A blockchain, in general, is a network of computers/nodes that have mutually distributed ledgers, meaning the ledgers are shared with one another, this is to verify transactions and values. Imagine you wrote a value down on a spreadsheet in your computer, then passed it around to everyone, the spreadsheet is your ledger. It is now mutually distributed to other parties. The ledgers are shared so everyone can view this open source and verify transactions, this creates transparency and trust. Imagine this network has 100 computers that communicate to each other. This is a blockchain.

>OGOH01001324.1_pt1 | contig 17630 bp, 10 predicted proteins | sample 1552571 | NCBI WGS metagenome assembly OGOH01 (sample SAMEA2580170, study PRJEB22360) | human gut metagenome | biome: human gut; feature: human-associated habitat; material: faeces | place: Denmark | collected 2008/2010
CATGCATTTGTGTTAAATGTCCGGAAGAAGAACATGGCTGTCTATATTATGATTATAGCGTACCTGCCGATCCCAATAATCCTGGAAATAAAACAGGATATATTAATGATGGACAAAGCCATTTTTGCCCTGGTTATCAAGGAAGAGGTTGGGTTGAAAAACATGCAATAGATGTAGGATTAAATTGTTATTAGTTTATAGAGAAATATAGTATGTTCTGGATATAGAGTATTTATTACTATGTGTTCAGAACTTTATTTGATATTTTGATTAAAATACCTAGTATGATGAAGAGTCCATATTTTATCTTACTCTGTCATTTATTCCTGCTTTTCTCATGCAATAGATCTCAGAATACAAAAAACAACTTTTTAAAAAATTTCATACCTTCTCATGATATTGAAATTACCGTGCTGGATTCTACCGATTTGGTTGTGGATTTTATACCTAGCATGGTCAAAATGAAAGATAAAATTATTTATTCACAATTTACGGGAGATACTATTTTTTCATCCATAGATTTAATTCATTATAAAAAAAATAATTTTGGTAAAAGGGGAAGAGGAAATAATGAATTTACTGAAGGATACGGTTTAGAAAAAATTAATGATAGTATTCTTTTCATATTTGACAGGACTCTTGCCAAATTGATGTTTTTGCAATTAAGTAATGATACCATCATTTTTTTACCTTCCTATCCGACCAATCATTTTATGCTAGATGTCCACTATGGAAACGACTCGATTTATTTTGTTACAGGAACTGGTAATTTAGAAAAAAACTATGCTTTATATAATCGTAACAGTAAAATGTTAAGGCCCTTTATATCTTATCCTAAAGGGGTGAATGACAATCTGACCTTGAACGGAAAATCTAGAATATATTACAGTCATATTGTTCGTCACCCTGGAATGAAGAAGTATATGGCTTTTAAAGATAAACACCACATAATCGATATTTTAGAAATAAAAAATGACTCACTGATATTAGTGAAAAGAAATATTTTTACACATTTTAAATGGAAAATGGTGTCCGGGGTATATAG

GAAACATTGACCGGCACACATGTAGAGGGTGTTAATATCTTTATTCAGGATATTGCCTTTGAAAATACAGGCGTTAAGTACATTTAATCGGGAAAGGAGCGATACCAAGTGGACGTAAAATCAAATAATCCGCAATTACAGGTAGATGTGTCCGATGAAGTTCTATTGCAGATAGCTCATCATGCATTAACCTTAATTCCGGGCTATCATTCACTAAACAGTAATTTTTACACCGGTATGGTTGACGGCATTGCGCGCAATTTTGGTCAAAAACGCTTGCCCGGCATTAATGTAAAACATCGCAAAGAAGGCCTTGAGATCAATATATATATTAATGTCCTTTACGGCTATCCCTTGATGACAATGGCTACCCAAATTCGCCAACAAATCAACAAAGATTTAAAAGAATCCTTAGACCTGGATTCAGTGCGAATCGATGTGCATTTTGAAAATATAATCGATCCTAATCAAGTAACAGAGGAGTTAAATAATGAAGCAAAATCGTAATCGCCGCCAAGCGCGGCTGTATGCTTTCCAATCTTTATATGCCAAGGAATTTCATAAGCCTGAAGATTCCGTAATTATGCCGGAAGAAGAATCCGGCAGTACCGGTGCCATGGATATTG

For instance, if you wanted to do a transaction on the blockchain, you would send a Bitcoin to someone. If you were to send 3 Bitcoins/crypto from one person to another, you would want to make sure that the person really does have the 3 Bitcoins to send, or else the person who is getting the 3 Bitcoins might not get them. Typically, when you send the 3 Bitcoins, the network verifies with each other in the network that you do have this money, and as long as 51% agree that you do, then the transaction goes through.
Keep in mind, the Bitcoin network is independent, automated and does not have a bank or middleman overseeing it, other than the network itself as the network is distributed, so there is no single point of management.